When their daughter called a couple of years ago, stressed out by her college studies, apartment bills and part-time work, Dan and Lisa Costa welcomed her back into the house with open arms.
Already affected by the recession — Lisa had been laid off from her job as a public-school teaching assistant, and the building-materials company that employed Dan had been pinched by the housing slump — the Costas saw it as a way to stabilize the family’s finances when daughter Natalie moved back into their Maitland, Fla., home.
“It just made sense for everyone,” said Dan, 54, a sales-account representative. “We could no longer afford to subsidize her living away from home, and moving back in gave her the opportunity to focus on school better without having all the extra pressure out there.”
Millions of families across the country have faced similar situations in recent years, as adult children returned to the fold amid a tough economy and high unemployment. But though the outcome can be mutually beneficial, as it has been for the Costas, this “boomerang effect” can instead put a severe strain on households already in tough financial straits.
“We are seeing more and more young people, out of work or facing foreclosure, who are moving back in with mom and dad,” said Richard Schram, senior executive at CredAbility in Central Florida, a consumer-credit-counseling agency.
“In many cases, they are bringing a spouse or children with them,” he added, “and that can create quite a stressful dynamic in a household.”
For parents, the financial question usually comes down to this: How far should they go in supporting their adult children during times like these?
“Most people have a heart for their children and want to help them, especially when they are going through tough times,” said Charlie Fitzgerald, a financial planner with Moisand Fitzgerald Tamayo in Maitland. “We have clients who come in and ask us what to do. Some go into their savings. Others will take a sort of ‘tough love’ approach and let their child suffer the consequences of what may have been bad judgment.”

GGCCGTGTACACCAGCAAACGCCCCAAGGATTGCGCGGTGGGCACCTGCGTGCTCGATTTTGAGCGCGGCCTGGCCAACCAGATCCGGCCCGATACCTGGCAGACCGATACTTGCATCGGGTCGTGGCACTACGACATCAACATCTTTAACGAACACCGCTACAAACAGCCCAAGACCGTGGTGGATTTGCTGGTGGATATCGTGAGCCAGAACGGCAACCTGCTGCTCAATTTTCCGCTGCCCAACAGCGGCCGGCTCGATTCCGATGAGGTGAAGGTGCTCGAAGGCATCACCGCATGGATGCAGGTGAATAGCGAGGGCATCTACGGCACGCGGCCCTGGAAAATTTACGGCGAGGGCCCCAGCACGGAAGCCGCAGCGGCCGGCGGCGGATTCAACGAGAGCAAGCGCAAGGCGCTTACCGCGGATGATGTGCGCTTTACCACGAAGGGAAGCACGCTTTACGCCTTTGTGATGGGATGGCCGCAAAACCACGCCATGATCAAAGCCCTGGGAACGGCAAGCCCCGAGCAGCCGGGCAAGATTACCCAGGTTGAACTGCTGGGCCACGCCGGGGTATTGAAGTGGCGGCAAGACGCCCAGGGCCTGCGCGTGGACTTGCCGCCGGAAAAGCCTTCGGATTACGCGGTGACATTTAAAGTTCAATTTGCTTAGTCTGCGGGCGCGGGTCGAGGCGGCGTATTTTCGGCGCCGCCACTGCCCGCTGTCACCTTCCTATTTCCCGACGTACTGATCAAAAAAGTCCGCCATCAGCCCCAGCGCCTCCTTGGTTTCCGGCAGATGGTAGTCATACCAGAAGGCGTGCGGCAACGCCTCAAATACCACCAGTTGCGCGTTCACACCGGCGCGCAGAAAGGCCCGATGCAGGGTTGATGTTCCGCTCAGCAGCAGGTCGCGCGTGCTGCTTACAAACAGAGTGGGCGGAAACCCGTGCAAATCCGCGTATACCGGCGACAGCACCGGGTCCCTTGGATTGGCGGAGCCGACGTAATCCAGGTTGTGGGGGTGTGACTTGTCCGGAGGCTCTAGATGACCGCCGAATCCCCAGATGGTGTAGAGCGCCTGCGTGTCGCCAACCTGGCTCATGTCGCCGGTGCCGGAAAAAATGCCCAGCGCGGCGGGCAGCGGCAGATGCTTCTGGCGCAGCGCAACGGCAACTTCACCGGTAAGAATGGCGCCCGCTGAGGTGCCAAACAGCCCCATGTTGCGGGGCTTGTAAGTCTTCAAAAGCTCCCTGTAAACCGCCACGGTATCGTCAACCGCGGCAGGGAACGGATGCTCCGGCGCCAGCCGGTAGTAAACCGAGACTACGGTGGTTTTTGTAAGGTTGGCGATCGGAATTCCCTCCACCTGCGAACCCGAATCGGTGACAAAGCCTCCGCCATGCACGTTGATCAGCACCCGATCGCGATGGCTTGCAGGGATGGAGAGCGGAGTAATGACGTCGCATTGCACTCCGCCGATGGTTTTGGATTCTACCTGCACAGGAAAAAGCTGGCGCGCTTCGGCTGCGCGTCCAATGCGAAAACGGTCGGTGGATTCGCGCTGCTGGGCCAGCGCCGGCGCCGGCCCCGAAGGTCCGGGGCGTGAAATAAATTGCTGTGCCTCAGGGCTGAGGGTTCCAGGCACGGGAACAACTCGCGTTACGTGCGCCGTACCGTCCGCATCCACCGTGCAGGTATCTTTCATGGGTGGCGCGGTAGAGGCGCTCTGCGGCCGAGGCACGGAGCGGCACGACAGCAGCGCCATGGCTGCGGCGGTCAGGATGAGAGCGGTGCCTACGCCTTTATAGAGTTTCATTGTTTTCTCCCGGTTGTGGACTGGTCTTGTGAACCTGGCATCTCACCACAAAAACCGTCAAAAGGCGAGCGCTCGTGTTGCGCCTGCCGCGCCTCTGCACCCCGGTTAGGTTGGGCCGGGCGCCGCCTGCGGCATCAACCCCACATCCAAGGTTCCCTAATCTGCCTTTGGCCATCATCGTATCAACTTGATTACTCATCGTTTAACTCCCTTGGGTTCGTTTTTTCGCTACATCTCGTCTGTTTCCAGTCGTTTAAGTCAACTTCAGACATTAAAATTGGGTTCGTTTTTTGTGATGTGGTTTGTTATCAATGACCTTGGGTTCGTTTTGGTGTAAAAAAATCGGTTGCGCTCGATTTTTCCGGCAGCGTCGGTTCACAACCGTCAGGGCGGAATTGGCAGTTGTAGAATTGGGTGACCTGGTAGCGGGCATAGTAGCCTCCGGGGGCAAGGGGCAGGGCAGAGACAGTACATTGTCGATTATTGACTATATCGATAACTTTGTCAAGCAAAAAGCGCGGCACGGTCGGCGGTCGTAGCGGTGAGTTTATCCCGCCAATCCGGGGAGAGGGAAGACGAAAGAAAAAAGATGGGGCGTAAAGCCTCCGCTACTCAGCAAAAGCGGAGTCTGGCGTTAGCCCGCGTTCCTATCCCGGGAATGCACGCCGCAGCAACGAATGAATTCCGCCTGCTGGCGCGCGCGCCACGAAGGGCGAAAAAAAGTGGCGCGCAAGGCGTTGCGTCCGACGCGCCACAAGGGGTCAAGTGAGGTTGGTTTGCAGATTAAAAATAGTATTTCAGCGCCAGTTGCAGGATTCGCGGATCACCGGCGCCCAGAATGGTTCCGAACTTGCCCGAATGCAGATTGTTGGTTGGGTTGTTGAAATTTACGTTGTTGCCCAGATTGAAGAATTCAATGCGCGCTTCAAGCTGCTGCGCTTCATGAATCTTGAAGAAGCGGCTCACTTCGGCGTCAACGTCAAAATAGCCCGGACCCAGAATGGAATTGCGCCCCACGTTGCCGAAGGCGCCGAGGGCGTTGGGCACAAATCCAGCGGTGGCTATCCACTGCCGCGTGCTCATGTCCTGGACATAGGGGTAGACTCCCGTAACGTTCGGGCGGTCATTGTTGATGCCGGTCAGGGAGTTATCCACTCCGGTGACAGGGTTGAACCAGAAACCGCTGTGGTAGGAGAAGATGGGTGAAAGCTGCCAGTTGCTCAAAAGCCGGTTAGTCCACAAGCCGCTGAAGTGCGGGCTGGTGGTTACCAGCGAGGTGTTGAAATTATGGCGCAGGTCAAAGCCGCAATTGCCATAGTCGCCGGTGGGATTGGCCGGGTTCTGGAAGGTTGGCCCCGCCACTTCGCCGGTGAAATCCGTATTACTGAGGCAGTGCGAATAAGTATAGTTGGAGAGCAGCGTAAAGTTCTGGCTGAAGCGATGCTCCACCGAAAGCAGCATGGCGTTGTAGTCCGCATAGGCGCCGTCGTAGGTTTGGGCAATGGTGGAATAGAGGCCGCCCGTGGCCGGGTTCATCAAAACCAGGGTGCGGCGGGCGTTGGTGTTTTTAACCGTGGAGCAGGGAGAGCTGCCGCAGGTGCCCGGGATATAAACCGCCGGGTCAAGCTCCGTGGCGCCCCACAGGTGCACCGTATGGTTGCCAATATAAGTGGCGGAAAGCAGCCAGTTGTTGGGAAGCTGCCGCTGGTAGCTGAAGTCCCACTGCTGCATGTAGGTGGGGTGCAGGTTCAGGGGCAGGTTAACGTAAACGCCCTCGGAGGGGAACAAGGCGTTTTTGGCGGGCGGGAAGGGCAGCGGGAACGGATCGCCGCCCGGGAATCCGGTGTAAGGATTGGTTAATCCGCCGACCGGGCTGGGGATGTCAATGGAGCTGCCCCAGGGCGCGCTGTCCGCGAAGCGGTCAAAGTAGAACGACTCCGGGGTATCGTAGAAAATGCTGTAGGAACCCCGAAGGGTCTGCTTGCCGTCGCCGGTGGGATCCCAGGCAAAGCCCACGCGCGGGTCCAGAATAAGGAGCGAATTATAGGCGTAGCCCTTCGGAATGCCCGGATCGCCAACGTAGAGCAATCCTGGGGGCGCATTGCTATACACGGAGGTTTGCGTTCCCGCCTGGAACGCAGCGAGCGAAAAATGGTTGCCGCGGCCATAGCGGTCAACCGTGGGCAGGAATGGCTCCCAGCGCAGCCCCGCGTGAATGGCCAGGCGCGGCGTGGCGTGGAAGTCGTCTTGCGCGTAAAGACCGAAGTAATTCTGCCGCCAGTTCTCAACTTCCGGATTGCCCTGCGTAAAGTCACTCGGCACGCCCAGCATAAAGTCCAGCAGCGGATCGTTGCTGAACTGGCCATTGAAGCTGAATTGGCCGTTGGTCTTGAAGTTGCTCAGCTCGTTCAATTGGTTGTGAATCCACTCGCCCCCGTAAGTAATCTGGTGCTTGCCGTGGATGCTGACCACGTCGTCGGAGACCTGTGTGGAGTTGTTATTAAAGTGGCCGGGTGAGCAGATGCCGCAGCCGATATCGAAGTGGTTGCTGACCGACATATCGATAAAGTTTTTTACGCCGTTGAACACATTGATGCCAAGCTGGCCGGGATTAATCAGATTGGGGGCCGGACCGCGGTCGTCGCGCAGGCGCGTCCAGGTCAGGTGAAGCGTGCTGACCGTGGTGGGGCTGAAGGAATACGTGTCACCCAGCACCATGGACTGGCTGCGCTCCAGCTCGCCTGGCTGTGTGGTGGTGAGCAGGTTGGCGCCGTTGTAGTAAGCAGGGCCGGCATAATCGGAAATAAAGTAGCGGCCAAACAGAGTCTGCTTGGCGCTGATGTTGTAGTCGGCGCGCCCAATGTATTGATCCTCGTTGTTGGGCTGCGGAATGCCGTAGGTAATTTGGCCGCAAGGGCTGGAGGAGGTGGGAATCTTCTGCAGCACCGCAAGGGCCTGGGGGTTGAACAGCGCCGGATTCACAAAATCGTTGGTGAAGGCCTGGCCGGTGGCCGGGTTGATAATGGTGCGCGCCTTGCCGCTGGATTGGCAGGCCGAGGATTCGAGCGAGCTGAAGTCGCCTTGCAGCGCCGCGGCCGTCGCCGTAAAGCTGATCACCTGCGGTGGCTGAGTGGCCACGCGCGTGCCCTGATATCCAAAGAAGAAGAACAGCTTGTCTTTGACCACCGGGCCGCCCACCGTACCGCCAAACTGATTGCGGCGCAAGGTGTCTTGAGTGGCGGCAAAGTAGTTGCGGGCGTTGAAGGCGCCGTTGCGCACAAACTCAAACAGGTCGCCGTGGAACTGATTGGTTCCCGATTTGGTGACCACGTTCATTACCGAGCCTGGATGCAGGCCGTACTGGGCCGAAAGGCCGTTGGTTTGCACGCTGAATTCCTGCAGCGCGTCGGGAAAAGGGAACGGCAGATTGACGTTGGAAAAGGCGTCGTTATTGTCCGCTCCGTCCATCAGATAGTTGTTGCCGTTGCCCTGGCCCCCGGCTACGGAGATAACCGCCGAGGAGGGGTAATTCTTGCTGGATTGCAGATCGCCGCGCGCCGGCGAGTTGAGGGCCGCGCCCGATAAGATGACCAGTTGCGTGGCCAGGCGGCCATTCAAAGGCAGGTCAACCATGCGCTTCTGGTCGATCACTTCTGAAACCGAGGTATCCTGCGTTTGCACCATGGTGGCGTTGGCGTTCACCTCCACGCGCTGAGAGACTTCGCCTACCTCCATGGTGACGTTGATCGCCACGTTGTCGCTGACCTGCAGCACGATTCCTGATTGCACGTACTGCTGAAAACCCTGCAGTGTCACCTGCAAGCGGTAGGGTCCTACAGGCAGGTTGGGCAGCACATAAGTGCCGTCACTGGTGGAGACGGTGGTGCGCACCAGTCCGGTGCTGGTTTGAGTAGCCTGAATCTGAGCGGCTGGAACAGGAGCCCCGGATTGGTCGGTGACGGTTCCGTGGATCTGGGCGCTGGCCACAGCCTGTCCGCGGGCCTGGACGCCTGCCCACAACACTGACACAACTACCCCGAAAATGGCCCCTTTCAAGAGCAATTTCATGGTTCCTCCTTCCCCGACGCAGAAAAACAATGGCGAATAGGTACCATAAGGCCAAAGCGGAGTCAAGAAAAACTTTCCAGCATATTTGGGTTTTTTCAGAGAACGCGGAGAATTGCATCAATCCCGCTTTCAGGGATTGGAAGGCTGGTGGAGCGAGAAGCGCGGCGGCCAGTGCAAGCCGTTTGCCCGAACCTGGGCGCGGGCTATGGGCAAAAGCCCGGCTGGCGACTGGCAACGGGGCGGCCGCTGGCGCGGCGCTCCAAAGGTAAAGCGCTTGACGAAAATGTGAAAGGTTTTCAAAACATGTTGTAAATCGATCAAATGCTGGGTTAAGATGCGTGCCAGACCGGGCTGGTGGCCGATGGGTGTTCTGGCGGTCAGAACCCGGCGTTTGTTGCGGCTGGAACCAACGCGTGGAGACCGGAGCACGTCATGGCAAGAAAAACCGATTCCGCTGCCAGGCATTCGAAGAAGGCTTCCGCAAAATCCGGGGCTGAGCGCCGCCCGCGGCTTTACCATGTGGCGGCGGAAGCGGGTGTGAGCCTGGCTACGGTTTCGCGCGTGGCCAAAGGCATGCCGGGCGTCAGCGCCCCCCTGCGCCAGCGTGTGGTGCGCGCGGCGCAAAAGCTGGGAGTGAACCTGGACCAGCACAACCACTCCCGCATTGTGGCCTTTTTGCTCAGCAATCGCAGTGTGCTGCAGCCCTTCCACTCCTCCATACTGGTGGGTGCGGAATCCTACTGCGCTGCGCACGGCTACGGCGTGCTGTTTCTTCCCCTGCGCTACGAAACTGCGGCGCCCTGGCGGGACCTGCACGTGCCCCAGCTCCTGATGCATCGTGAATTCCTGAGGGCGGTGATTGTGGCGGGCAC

Experts say that, although each family must strike a balance as the parents work out how to support an adult child, there comes a point at which parents must draw a line financially. For example: Never jeopardize future retirement income if the idea of tapping your savings is raised.
“The biggest mistake parents make in these situations is they don’t determine what their limitations are and don’t communicate that to the child,” said Dan Moisand, another principal at Moisand Fitzgerald Tamayo. “If they don’t set those boundaries, there’s little chance the child will follow them.”
Although college students and recent graduates constitute a large part of the boomerang effect, the phenomenon extends far beyond that age group.
For example, the number of people age 25 to 34 moving back in with their parents has skyrocketed since 2003, according to a recent report citing the latest U.S. census data. More than 5.5 million people in that age range were living with their parents last year — about a 33 percent increase in just seven years, according to the analysis by Tom Lawler, a Washington economist and a former vice president of risk policy for Fannie Mae.
During that same period, homeownership among that age group fell from 43 percent to 39 percent, Lawler found.
And the boomerang effect may last for years because of the housing hangover, he said, despite recent signs of an uptick in employment and the U.S. economy overall.
“We are probably not going to a see a big increase in homeownership for a quite some time among people who are now living at (their parents’) home,” Lawler said. “Even if people find new jobs, they have to be re-employed for a good while, rebuild their savings and their credit, before they can even consider buying a home.”
That means many of current financial arrangements may have to last longer than either side had expected.
Such a prospect doesn’t seem to faze the Costa family, however.
“After calculating all the money I would have saved by staying home, I would have never moved to an apartment (in the first place) when I started college,” said Natalie Costa, 21, who graduated from the University of Central Florida last year. “I was so super-stressed then about my grades. When I called my mom and asked if I could move back in, she said, ‘Of course.’ Then I just had to swallow my pride and come home.”
Now a project coordinator for a Web-design company in Winter Park, Fla., she is working on her master’s degree at nearby Full Sail University. She helps pay for groceries, insurance and other personal and household expenses.
She also played a key role in helping her mother develop new computer skills and online job-search capabilities, according to Lisa Costa, who has since landed a job working with severely disabled students in Orange County Public Schools.
“Of everyone in the family, I was the one most glad that Natalie moved back,” her mother said. “It’s not always easy, but with a lot of understanding and compromise, we make it work.
“You have to give your children their own space, whatever age they are.”
Source: McClatchy-Tribune Information Services.